Along with the draft NPRM we wrote about yesterday to consider changes to the FCC’s rules for granting new construction permits for noncommercial stations and LPFMs, the FCC last week issued another draft order to be considered at its January 30 meeting, assuming that the partial government shutdown has been resolved and the FCC has returned to normal operations. This draft order would adopt the FCC’s proposal advanced last year (see our article here) to abolish the filing of the FCC Form 397 Mid-Term EEO Report, as that form is no longer necessary as the information gathered by the form is now largely available in every broadcasters online public file – which the FCC can review at any time. As the information is already available, the draft order concludes that it is redundant to separately file that same information in a Form 397.
The Form 397 requires the filing of a licensee’s last two Annual EEO Public Inspection file reports. These are documents available in the online public file. The Form 397 also requires the name of person at the station who is in charge of EEO matters. The FCC says that this information is already generally available in the public file, both through an EEO Form 396 filed with the station’s last license renewal, and through the general station contact for questions about the website. The only information that would not be readily apparent from the online public file is whether or not the station is part of a station employment unit (a station or group of commonly owned stations serving the same general service area and sharing at least one common employee) subject to a Mid-Term EEO review. Any TV station who prepares an EEO Public Inspection File Report would be subject to a Mid-Term review as the law requires such review for all TV stations with 5 or more full-time employees – the same employee threshold at which a station must prepare a EEO Public Inspection File Report. But for radio, the Public Inspection File Report must be prepared if the employment unit has 5 or more full-time employees, while a Mid-Term Report is only triggered for radio if the employment unit has 11 or more full-time employees. To inform the FCC as to whether a station is still subject to Mid-Term review, the FCC will require, when a radio station uploads its Annual EEO Public Inspection file report, that it tell the FCC whether or not it is part of an employment unit with 11 or more full-time employees.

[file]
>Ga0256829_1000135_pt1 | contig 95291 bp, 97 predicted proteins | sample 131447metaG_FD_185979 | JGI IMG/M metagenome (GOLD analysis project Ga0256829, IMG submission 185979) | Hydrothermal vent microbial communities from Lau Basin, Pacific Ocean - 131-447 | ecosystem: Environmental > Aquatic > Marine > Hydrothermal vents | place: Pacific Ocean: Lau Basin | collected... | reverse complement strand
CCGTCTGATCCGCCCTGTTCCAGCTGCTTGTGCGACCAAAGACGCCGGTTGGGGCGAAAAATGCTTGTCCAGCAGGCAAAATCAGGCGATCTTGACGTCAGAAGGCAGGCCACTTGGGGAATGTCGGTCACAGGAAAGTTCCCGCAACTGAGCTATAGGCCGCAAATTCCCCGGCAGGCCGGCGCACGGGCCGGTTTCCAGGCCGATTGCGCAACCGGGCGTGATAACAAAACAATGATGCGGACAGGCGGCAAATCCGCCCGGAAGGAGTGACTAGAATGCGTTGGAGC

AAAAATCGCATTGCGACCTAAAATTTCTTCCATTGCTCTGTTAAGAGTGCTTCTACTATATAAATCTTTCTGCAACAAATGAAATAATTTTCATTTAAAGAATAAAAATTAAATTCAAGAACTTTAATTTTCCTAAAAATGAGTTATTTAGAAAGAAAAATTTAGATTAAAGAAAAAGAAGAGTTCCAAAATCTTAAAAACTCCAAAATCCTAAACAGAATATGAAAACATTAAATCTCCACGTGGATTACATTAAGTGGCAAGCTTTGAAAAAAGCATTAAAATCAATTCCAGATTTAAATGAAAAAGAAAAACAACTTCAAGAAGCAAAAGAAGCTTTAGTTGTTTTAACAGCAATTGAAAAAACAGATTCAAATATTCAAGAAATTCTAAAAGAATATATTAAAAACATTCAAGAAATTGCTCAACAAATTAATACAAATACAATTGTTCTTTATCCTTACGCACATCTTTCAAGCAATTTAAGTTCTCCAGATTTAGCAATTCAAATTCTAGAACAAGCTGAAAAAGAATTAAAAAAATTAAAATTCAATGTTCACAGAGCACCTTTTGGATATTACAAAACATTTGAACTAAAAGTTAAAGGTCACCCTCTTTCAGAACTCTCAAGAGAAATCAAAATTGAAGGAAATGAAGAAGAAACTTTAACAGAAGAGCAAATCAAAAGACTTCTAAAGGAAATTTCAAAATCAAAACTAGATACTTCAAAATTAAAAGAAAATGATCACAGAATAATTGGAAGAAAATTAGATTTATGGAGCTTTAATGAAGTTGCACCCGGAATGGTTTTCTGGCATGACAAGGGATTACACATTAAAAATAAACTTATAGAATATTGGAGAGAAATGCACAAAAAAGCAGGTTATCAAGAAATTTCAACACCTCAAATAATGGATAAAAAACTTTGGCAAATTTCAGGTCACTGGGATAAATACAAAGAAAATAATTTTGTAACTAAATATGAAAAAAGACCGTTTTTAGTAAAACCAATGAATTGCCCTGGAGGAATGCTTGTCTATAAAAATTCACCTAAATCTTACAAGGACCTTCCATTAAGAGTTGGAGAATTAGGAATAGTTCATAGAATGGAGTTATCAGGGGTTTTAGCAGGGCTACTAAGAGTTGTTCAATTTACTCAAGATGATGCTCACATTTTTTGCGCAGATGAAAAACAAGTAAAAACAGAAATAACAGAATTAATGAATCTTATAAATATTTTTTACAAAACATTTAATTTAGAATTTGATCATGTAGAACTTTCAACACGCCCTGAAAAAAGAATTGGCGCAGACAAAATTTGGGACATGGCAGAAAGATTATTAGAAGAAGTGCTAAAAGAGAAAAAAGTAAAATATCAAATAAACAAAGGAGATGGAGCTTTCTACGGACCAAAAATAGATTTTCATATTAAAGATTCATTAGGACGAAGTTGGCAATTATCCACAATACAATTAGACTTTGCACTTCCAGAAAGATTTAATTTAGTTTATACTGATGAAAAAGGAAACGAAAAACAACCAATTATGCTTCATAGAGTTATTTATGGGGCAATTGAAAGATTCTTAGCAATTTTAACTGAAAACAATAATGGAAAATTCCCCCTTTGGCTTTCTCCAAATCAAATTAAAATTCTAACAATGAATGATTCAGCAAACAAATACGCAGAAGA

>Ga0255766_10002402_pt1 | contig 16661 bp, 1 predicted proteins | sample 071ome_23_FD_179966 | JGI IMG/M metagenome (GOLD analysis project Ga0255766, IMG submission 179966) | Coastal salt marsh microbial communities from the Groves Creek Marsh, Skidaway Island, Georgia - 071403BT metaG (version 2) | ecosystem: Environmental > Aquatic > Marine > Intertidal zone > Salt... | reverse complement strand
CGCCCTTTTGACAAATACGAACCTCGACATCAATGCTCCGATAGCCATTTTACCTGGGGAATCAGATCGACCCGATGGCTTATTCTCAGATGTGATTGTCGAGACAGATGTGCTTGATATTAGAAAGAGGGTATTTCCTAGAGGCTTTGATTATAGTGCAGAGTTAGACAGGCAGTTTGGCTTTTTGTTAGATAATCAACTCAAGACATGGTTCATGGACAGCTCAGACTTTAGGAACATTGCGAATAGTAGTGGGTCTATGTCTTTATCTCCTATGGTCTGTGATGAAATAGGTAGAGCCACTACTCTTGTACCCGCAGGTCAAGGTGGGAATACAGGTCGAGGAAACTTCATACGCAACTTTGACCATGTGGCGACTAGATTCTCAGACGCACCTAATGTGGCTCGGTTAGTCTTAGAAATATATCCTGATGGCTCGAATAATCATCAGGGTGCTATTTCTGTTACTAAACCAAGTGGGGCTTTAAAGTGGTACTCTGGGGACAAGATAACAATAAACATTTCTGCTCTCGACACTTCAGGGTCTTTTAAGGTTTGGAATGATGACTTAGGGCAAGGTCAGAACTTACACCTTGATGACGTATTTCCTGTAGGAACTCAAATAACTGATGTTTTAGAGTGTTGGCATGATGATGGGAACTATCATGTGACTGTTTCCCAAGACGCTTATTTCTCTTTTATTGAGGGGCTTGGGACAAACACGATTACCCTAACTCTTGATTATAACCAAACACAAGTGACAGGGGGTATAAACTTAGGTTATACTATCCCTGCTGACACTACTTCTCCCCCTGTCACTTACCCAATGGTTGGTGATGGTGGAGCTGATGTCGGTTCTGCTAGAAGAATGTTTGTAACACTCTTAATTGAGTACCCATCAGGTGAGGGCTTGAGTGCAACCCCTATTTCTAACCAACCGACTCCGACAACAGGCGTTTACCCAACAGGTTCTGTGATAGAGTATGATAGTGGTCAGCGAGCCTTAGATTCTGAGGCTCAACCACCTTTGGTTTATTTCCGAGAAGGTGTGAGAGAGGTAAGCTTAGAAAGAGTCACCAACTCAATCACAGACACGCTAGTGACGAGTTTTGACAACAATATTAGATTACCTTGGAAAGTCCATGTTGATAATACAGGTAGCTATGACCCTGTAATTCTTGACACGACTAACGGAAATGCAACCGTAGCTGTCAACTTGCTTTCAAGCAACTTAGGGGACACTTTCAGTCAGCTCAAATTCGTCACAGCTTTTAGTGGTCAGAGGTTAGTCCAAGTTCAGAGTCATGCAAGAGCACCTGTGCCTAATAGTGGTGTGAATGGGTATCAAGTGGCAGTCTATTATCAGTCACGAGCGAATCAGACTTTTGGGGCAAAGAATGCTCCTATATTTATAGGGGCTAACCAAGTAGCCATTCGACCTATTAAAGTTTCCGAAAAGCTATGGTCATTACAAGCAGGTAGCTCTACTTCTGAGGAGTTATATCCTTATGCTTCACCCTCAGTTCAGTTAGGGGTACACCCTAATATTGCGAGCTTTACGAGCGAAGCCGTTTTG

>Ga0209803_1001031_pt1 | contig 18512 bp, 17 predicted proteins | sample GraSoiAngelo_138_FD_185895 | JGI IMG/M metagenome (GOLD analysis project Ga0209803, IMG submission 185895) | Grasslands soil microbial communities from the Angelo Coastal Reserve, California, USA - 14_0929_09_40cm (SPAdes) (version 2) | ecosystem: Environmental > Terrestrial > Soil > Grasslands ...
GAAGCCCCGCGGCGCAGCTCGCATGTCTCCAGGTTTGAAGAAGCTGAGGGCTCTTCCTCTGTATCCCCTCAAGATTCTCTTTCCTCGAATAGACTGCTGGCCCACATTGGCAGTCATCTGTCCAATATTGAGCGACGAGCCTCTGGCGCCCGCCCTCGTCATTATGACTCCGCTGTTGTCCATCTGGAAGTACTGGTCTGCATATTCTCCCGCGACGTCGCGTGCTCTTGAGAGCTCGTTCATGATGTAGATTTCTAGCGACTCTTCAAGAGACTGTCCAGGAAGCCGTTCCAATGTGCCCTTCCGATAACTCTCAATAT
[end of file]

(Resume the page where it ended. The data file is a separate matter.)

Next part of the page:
This makes clear a fact (stated explicitly elsewhere in the draft order) that the FCC will continue to conduct EEO Mid-Term reviews, even if the Form 397 is no longer required. The FCC conducts reviews of broadcast station’s EEO performance at the time of the filing of the license renewal application, in these Mid-Term Reports, and as a result of random audits, which 5% of all broadcast stations go through each year (see our article here about the last random audit). See our article here on the basics of broadcasters EEO obligations, as updated here by the FCC’s changes in its requirements for the wide-dissemination of information about station job openings.
If adopted at the January meeting, these changes will not go into effect until May 1. In the interim, TV stations in New York and New Jersey will still need to file their Form 397s by February 1 (assuming the FCC has reopened by then) and TV stations in Delaware and Pennsylvania will need to file their Form 397 reports on April 1, 2019. Radio is past the mid-term for all license renewals, with the first set of new radio renewal applications due to be filed in June of this year (see our artilce here on getting ready for license renewal) – with TV to begin filing in June of 2020. So, if adopted at the January meeting, the real effect of this rule change will not be felt until 2023, when radio next reaches the mid-term of the renewal cycle.